We then turned to consider Ray Bradbury in the context of American sf in the 1950s. From the late 1930s, American magazine sf had been dominated by Astounding, edited by John W. Campbell. It was not the best-paying venue, but thanks to the galvanising effect Campbell – and his key authors, such as Robert A Heinlein and Isaac Asimov – had had on the field, it was the most respected and prestigious. That situation began to change after the war, particularly with the launch of The Magazine of Fantasy and Science Fiction and Galaxy, both of which could be characterised as being more literary, as being more interested such things as characterisation, atmosphere, slicker prose and satirical humour. Bradbury could not sell to Campbell, but published in wide range of sf magazines as well as in prestigious non-genre venues, such as Argosy and The Saturday Evening Post.

The reason for his failure with Campbell and success elsewhere has been attributed – by Brian Aldiss? – to him writing science fiction for people who don’t like science fiction (which we might more generously describe as writing non-Campbellian science fiction). Bradbury was championed by critics such as Robert Conquest and Kingsley Amis who, although they occasionally wrote and edited sf, were not sf writers per se. Within the genre community, such writers/editors/critics as James Blish and Damon Knight tended to be more ambivalent – caught between what they saw as Bradbury’ ‘poetic’ writing/ higher literary standards and his apparently blissful ignorance of science.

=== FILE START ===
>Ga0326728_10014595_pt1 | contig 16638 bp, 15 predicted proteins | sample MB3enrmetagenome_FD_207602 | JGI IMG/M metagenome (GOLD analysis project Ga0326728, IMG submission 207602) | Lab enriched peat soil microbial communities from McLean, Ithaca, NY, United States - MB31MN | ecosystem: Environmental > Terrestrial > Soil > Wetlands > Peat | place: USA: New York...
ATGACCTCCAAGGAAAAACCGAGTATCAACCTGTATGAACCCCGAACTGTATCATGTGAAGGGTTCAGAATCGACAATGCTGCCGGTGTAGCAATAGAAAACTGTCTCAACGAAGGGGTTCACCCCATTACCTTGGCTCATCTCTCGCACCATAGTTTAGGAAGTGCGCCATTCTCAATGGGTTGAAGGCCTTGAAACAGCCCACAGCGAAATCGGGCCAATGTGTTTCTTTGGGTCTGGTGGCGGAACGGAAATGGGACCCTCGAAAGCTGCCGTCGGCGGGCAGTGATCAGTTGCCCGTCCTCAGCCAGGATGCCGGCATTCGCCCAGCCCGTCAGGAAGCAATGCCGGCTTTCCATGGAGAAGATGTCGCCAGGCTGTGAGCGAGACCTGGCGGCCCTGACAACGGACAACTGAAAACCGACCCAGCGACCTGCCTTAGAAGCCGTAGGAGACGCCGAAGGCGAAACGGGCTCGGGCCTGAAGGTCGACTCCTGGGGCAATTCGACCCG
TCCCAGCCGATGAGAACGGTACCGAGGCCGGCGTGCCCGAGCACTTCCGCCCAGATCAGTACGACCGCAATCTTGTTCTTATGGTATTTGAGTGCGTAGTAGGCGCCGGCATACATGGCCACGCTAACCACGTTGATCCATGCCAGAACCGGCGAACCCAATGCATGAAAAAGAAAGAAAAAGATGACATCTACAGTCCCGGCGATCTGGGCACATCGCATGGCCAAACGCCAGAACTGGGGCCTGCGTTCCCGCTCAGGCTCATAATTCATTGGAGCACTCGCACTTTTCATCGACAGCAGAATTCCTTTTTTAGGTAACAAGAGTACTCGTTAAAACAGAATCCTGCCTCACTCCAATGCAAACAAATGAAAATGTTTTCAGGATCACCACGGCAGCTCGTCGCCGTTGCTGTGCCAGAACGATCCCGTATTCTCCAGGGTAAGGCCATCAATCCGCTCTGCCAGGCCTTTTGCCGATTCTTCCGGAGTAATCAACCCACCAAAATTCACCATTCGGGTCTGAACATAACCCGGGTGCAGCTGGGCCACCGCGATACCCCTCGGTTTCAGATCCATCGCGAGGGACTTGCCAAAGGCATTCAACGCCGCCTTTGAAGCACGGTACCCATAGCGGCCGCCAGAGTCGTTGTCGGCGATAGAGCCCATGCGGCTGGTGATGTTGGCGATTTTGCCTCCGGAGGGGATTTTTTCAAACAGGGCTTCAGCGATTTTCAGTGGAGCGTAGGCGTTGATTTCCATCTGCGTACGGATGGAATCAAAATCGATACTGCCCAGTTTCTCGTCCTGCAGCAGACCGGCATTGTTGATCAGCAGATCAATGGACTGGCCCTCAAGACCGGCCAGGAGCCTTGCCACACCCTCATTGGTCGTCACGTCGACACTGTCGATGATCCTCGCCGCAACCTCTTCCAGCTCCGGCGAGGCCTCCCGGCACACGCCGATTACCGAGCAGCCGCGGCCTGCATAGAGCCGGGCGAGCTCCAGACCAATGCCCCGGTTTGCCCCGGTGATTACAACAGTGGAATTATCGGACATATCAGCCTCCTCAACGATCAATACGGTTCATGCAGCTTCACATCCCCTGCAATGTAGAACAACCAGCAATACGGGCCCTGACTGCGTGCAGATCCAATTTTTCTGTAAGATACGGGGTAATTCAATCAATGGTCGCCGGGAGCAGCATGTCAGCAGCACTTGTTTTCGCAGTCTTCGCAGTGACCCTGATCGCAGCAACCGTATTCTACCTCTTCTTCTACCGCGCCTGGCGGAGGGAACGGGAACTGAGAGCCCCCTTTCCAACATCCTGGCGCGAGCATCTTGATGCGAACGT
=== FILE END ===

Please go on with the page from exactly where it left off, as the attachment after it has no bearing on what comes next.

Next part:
This ambivalence was mirrored by a number of the class, who found aspects of the novel quite compelling while also being frustrated by the ‘vagueness’ of its world-building. (I am not sure ‘vagueness’ is quite the right term, since it implies there is something that Bradbury should be doing rather than thinking about his preference for imagery over concrete images – and it might also indicate a relative lack of familiarity with sf’s specific reading protocols, which often require the reader to collaborate in building the world from the smallest of hints.)